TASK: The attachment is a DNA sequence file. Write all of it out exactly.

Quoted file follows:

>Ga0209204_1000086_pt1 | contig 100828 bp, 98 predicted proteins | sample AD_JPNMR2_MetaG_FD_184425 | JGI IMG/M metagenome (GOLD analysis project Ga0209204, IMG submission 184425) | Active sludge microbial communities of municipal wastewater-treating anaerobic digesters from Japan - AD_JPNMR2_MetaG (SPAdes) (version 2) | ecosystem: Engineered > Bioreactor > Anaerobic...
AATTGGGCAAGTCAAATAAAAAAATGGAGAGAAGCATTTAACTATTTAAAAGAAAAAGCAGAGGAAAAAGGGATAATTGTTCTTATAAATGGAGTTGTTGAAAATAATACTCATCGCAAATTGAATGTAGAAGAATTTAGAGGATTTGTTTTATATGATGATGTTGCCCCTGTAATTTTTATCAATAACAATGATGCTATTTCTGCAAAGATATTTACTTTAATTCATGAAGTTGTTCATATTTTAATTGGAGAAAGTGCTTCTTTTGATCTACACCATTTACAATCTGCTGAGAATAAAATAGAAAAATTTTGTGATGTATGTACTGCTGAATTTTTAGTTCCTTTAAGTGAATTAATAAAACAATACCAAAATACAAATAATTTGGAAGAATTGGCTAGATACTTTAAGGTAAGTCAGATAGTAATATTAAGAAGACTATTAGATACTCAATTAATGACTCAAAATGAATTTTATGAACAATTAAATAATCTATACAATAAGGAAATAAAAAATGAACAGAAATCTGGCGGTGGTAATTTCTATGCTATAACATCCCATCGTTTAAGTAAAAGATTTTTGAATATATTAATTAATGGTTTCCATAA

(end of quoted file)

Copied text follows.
>Ga0209204_1000086_pt1 | contig 100828 bp, 98 predicted proteins | sample AD_JPNMR2_MetaG_FD_184425 | JGI IMG/M metagenome (GOLD analysis project Ga0209204, IMG submission 184425) | Active sludge microbial communities of municipal wastewater-treating anaerobic digesters from Japan - AD_JPNMR2_MetaG (SPAdes) (version 2) | ecosystem: Engineered > Bioreactor > Anaerobic...
AATTGGGCAAGTCAAATAAAAAAATGGAGAGAAGCATTTAACTATTTAAAAGAAAAAGCAGAGGAAAAAGGGATAATTGTTCTTATAAATGGAGTTGTTGAAAATAATACTCATCGCAAATTGAATGTAGAAGAATTTAGAGGATTTGTTTTATATGATGATGTTGCCCCTGTAATTTTTATCAATAACAATGATGCTATTTCTGCAAAGATATTTACTTTAATTCATGAAGTTGTTCATATTTTAATTGGAGAAAGTGCTTCTTTTGATCTACACCATTTACAATCTGCTGAGAATAAAATAGAAAAATTTTGTGATGTATGTACTGCTGAATTTTTAGTTCCTTTAAGTGAATTAATAAAACAATACCAAAATACAAATAATTTGGAAGAATTGGCTAGATACTTTAAGGTAAGTCAGATAGTAATATTAAGAAGACTATTAGATACTCAATTAATGACTCAAAATGAATTTTATGAACAATTAAATAATCTATACAATAAGGAAATAAAAAATGAACAGAAATCTGGCGGTGGTAATTTCTATGCTATAACATCCCATCGTTTAAGTAAAAGATTTTTGAATATATTAATTAATGGTTTCCATAA